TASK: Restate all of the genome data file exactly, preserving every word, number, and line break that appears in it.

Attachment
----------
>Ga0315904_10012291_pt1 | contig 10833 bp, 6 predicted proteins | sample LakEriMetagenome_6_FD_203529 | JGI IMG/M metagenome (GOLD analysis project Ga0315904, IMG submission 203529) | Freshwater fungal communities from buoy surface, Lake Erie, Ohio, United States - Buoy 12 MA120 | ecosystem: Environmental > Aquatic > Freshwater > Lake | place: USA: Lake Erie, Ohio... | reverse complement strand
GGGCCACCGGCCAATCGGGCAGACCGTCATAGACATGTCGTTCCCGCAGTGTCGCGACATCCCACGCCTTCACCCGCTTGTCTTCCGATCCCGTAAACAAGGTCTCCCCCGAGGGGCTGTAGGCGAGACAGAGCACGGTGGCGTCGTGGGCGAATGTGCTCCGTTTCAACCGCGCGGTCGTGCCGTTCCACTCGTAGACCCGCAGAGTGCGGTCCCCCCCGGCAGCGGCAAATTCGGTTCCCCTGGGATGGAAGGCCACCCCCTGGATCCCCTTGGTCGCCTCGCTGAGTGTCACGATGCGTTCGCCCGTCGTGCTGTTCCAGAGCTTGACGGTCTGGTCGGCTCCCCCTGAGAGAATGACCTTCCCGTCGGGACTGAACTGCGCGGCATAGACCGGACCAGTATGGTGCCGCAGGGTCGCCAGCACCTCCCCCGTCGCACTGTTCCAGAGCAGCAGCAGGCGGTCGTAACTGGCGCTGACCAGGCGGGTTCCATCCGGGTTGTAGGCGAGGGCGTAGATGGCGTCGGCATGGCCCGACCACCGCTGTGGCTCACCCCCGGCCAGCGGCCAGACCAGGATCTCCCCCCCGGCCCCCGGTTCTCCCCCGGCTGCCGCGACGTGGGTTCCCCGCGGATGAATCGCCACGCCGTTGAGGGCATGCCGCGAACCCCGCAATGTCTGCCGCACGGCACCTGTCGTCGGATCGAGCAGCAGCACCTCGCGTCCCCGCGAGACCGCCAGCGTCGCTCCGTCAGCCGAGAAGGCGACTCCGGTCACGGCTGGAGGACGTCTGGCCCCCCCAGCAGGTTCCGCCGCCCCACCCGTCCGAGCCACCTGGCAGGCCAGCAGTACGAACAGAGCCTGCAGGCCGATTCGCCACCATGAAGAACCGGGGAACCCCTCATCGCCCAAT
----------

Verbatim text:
>Ga0315904_10012291_pt1 | contig 10833 bp, 6 predicted proteins | sample LakEriMetagenome_6_FD_203529 | JGI IMG/M metagenome (GOLD analysis project Ga0315904, IMG submission 203529) | Freshwater fungal communities from buoy surface, Lake Erie, Ohio, United States - Buoy 12 MA120 | ecosystem: Environmental > Aquatic > Freshwater > Lake | place: USA: Lake Erie, Ohio... | reverse complement strand
GGGCCACCGGCCAATCGGGCAGACCGTCATAGACATGTCGTTCCCGCAGTGTCGCGACATCCCACGCCTTCACCCGCTTGTCTTCCGATCCCGTAAACAAGGTCTCCCCCGAGGGGCTGTAGGCGAGACAGAGCACGGTGGCGTCGTGGGCGAATGTGCTCCGTTTCAACCGCGCGGTCGTGCCGTTCCACTCGTAGACCCGCAGAGTGCGGTCCCCCCCGGCAGCGGCAAATTCGGTTCCCCTGGGATGGAAGGCCACCCCCTGGATCCCCTTGGTCGCCTCGCTGAGTGTCACGATGCGTTCGCCCGTCGTGCTGTTCCAGAGCTTGACGGTCTGGTCGGCTCCCCCTGAGAGAATGACCTTCCCGTCGGGACTGAACTGCGCGGCATAGACCGGACCAGTATGGTGCCGCAGGGTCGCCAGCACCTCCCCCGTCGCACTGTTCCAGAGCAGCAGCAGGCGGTCGTAACTGGCGCTGACCAGGCGGGTTCCATCCGGGTTGTAGGCGAGGGCGTAGATGGCGTCGGCATGGCCCGACCACCGCTGTGGCTCACCCCCGGCCAGCGGCCAGACCAGGATCTCCCCCCCGGCCCCCGGTTCTCCCCCGGCTGCCGCGACGTGGGTTCCCCGCGGATGAATCGCCACGCCGTTGAGGGCATGCCGCGAACCCCGCAATGTCTGCCGCACGGCACCTGTCGTCGGATCGAGCAGCAGCACCTCGCGTCCCCGCGAGACCGCCAGCGTCGCTCCGTCAGCCGAGAAGGCGACTCCGGTCACGGCTGGAGGACGTCTGGCCCCCCCAGCAGGTTCCGCCGCCCCACCCGTCCGAGCCACCTGGCAGGCCAGCAGTACGAACAGAGCCTGCAGGCCGATTCGCCACCATGAAGAACCGGGGAACCCCTCATCGCCCAAT